Carol Vorderman's Maths Report

08 Aug 2011

 There's some good stuff in Carol Vorderman's report and I particularly like the idea of copying the English Language/English Literature idea in order to separate arithmetic and numeracy from more advanced mathematical concepts.

 It will be interesting to see whether the criticism of Key Stage 2 SATS will sound the death knell for these increasingly beleaguered and unloved tests. 

However we have been here before. Sir Mike Tomlinson warned years ago that GCSE maths and English failed to provide functional numeracy and literacy. The subsequent reforms for Diplomas, and the associated requirement that all pupils  needed to pass at Functional Skills to gain the Diploma, would have sorted out this problem. But the current government has allowed the Diplomas to wither on the vine.

Additionally the last Labour government abandoned its earlier pledge to require all students to achieve functional skills in maths and English to achieve a grade C at GCSE.  This was a missed opportunity.

The full Vorderman report is available here: www.conservatives.com/News/News_stories/2011/08/~/media/Files/Downloadable%20Files/Vorderman%20maths%20report.ashx

In his foreword, Education Secretary, Michale Gove, welcomes the report but does not comment specifically on the recommendation that maths SATs should be abolished.

Key recommendations

These include:

  • It is essential for us to consider all young people and much greater attention needs to be paid to those students (nearly half of each cohort) who currently are deemed to ‘fail’ mathematics at age 16. We believe that it is largely the system which fails those students. We must recognise that their requirements are different from those of the top 15% who currently go on to study mathematics to a more advanced level.
  • The mathematics subject knowledge of primary school teachers and new trainees urgently needs to be improved.
  • The Key Stage 2 National Test (SAT) in its current form should end. Research has suggested that most schools focus their mathematics education for a minimum of two terms on teaching to the test due to league table pressures: thus, SATs can actually depress mathematical standards.
  • We are advising a radical change in mathematics education from the age of 14 to 18 with two critical recommendations. The first involves fundamental changes to GCSE. The first recommendation is that the present GCSE Mathematics system should be replaced by one offering two GCSEs (as exists for English Language and English Literature) as soon as possible.The second is that there should be some form of compulsory mathematics education for all students to the age of 18.

The BBC news report on the story is here: www.bbc.co.uk/news/education-14437665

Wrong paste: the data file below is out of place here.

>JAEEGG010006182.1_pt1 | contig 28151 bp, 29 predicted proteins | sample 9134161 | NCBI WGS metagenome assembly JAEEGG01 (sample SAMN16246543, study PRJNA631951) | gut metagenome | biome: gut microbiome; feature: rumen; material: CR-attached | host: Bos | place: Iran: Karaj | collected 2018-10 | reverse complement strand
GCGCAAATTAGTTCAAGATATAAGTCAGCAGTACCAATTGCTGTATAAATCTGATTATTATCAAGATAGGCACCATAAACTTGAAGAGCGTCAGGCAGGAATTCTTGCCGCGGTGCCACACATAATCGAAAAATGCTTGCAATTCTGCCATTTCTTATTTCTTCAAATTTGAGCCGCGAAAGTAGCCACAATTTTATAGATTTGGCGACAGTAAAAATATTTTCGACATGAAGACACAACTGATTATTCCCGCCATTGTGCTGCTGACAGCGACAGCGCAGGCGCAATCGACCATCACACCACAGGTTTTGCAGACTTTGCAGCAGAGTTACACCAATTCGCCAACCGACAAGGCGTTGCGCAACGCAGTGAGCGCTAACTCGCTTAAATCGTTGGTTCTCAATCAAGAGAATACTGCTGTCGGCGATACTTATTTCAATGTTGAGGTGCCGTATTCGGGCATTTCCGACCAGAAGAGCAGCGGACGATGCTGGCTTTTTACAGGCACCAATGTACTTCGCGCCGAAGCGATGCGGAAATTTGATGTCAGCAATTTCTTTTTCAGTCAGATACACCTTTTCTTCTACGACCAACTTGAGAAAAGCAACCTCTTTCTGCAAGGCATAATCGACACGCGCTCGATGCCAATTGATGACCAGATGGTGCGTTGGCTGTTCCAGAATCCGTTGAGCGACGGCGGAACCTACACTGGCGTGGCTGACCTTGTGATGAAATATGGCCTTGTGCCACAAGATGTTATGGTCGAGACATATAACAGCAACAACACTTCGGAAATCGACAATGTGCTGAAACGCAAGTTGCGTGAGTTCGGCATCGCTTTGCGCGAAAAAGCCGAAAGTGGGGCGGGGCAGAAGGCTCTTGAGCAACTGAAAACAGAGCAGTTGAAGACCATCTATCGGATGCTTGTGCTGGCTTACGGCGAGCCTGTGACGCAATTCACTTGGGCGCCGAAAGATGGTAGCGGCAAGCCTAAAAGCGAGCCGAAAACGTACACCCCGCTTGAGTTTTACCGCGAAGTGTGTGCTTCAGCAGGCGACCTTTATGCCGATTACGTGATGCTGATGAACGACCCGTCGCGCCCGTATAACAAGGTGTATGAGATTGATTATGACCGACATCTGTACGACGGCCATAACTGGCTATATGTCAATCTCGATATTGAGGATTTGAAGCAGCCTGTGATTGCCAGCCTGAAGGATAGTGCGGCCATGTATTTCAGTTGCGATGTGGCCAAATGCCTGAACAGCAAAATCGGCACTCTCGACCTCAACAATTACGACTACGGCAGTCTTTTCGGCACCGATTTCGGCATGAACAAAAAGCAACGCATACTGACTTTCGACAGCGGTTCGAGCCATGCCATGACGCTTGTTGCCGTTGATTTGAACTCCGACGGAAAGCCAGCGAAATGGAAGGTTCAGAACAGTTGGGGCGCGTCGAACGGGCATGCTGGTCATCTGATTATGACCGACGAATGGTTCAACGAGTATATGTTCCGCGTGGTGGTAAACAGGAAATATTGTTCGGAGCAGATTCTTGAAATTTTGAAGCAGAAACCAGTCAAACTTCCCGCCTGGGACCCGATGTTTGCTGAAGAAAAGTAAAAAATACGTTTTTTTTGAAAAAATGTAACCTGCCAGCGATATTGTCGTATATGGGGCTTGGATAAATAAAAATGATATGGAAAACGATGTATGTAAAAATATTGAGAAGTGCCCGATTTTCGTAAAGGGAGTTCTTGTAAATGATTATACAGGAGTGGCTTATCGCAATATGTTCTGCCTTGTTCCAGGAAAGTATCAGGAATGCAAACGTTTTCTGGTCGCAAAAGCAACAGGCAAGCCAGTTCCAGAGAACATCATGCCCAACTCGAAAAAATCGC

User Comments

Rebecca Hanson - 08 Aug 2011

Clear crititicms but shallow vision

The report contains some useful charts and insights into the current situation but the recommendations are thin.

The suggestion that we should have a double GCSE is well established but there is no explanation as to why they have moved away from the idea that there should be a GCSE which focuses on core maths skills and techniques (relatively language free and highly structured according to a core established curriculum) and a second which focuses on mathematical thinking skills and applications (the other three sections of the program of study).

Current levels of understanding of fractions and other core skills are correctly criticised but there are no insights into the possible solutions - see for example here:
http://mathseducationandallthat.blogspot.com/2011/05/how-do-chinese-do-it-introduction.html

Structures such as SATS are criticised but there is no insights into the way web technologies can now be used more effectively track, assess and QA 5-14 education through the low stakes, low cost, flexible and inclusive systems which Ofqual are now accrediting.

Jonathan Wells - 09 Aug 2011

Functional Skills IS the solution

Yes, had Functional Skills been provided as a hurdle to grade C GCSE it would have been better, but this initiative has certainly not failed. Confidence in Functional Skills is higher than ever, they are recognised as worthwhile (and hard to achieve) and they garner widespread support from everyone except those who have to teach them - mainly because you can't "drill" students into passing exams that are essentially problem solving open questions. I don't see how you can say Functional Skills are a failed initiative - what evidence is there?

Rebecca Hanson - 10 Aug 2011

11c Ofsted

point 11c Ofsted
so sensible.....in theory. The reality?
http://mathseducationandallthat.blogspot.com/
The credible and respected maths specialist school inspectors seem to have all retired or left Ofsted and the ones we are left with don't seem to have any experience in teaching in the ways recommended by reports such as this. They can't even credibly present the reports they themselves are supposed to have written.

@Jonathan Wells
Where's the bit on functional skills?

Jonathan Wells - 10 Aug 2011

@RebeccaHanson

the bit about Functional Skills was on Mikes twitter comment.

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